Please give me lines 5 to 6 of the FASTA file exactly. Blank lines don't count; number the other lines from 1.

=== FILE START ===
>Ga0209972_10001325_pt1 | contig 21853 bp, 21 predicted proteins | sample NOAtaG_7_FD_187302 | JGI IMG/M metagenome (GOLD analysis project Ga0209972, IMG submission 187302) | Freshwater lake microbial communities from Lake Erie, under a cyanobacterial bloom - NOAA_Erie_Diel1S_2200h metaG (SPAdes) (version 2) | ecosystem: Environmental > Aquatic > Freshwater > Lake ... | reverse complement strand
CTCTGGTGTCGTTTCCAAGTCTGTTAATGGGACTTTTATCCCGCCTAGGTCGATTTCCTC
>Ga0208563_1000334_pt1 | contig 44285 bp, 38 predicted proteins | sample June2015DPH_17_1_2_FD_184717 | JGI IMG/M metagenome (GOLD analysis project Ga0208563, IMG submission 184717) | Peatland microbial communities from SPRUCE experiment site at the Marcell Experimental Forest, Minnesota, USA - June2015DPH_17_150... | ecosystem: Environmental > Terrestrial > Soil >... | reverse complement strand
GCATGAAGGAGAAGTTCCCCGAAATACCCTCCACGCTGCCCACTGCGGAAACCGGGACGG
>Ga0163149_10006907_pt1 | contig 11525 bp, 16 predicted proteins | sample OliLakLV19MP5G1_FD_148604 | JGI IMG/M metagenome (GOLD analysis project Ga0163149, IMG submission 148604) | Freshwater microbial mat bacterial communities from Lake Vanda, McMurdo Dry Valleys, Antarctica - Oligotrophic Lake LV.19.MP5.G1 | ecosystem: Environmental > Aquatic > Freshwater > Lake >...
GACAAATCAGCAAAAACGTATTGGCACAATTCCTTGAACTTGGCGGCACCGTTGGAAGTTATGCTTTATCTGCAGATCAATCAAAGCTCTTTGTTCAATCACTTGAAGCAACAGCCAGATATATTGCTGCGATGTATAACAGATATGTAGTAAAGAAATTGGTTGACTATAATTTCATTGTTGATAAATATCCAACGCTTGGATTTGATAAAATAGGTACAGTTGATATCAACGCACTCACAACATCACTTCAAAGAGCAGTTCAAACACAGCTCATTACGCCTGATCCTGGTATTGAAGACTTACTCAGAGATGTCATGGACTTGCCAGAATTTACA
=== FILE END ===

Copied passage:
>Ga0163149_10006907_pt1 | contig 11525 bp, 16 predicted proteins | sample OliLakLV19MP5G1_FD_148604 | JGI IMG/M metagenome (GOLD analysis project Ga0163149, IMG submission 148604) | Freshwater microbial mat bacterial communities from Lake Vanda, McMurdo Dry Valleys, Antarctica - Oligotrophic Lake LV.19.MP5.G1 | ecosystem: Environmental > Aquatic > Freshwater > Lake >...
GACAAATCAGCAAAAACGTATTGGCACAATTCCTTGAACTTGGCGGCACCGTTGGAAGTTATGCTTTATCTGCAGATCAATCAAAGCTCTTTGTTCAATCACTTGAAGCAACAGCCAGATATATTGCTGCGATGTATAACAGATATGTAGTAAAGAAATTGGTTGACTATAATTTCATTGTTGATAAATATCCAACGCTTGGATTTGATAAAATAGGTACAGTTGATATCAACGCACTCACAACATCACTTCAAAGAGCAGTTCAAACACAGCTCATTACGCCTGATCCTGGTATTGAAGACTTACTCAGAGATGTCATGGACTTGCCAGAATTTACA